Pros and cons of file- and block-based flash caching
George Crump of Storage Switzerland discusses pros and cons of file and block flash caching and how they can be implemented in this Expert Answer.
Can you compare file-based caching and block-based flash caching? How do they work? How are they installed? And,...
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what are the pros and cons of each?
File-based caching is designed to cache specific files, either the whole file or blocks within that file. Block-based caching, on the other hand, caches blocks of data on a storage volume, regardless of what files are associated with those blocks.
File-based flash caching should be more accurate and use cache resources more effectively because it can focus on specific files. But it needs to be installed within the confines of the operating system or even within the applications themselves. This means that the implementation and operation of a file-based cache may require more administrator interaction because multiple instances need to be installed. Furthermore, each instance needs to be programmed to know which files it should focus on for cache utilization. It is ideal when the performance demands of an application are well-known and when the investment in flash capacity needs to be kept at a minimum. Database applications are typically a good candidate for file-based caching.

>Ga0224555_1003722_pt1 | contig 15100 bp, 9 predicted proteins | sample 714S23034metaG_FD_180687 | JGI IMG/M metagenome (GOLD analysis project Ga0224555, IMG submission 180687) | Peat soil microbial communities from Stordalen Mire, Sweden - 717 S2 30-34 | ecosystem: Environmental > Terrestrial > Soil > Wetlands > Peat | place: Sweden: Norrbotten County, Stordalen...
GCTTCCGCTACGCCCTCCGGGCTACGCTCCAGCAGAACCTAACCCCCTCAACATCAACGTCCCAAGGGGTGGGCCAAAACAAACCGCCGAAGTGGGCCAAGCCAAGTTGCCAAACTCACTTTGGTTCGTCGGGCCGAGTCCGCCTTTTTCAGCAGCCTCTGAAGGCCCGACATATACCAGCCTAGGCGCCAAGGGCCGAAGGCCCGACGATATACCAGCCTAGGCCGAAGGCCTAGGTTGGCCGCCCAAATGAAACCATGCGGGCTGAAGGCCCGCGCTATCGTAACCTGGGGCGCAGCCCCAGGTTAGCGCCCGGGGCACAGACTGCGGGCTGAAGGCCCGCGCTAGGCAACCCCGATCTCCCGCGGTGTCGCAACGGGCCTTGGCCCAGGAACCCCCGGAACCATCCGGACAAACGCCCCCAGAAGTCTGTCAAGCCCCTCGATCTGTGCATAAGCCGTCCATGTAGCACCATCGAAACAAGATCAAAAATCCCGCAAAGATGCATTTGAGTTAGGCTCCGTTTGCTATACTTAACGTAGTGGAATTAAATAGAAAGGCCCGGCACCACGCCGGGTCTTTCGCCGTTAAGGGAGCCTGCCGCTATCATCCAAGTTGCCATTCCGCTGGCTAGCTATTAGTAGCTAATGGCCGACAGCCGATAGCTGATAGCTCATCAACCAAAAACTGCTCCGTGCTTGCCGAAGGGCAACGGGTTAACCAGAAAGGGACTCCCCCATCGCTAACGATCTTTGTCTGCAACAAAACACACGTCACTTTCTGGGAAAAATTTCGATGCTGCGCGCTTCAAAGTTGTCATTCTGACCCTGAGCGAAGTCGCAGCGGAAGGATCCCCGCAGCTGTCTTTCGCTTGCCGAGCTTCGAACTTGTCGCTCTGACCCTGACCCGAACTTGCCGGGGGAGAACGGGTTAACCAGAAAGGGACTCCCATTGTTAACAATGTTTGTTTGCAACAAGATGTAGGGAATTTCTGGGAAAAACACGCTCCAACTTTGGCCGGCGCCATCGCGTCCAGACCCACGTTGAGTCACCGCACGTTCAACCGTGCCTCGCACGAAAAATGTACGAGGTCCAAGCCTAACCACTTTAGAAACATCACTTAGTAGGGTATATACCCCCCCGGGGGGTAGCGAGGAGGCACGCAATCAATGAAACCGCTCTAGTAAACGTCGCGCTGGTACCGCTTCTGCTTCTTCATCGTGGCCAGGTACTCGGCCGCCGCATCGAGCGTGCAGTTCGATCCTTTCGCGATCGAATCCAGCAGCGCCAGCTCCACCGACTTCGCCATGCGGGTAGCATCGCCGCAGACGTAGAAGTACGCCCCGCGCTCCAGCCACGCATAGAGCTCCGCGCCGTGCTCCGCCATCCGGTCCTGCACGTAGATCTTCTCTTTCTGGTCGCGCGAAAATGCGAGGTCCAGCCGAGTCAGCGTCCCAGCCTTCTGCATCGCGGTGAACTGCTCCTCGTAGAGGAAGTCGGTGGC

Block-based flash caching is installed at either the operating system level or more typically at the virtualization hypervisor level. This allows for a single installation to be leveraged across every virtual machine running on a server. This means less administrator interaction and ongoing fine tuning. Block-level caching is ideal when the cost of flash capacity is less of an issue and in virtual server environments.
How do flash caching software products differ from one another?
Marc Staimer, independent storage expert, discusses flash caching software in this Expert Response.
Duplessie: Deploying SSDs as a storage cache
In this Storage Decisions video, Steve Duplessie discusses the options for using solid-state data, particularly as a storage cache.
Auto tiering vs. caching in hybrid storage systems
Auto tiering and caching provide similar benefits in hybrid storage systems, but are different technologies with different capabilities and use cases.
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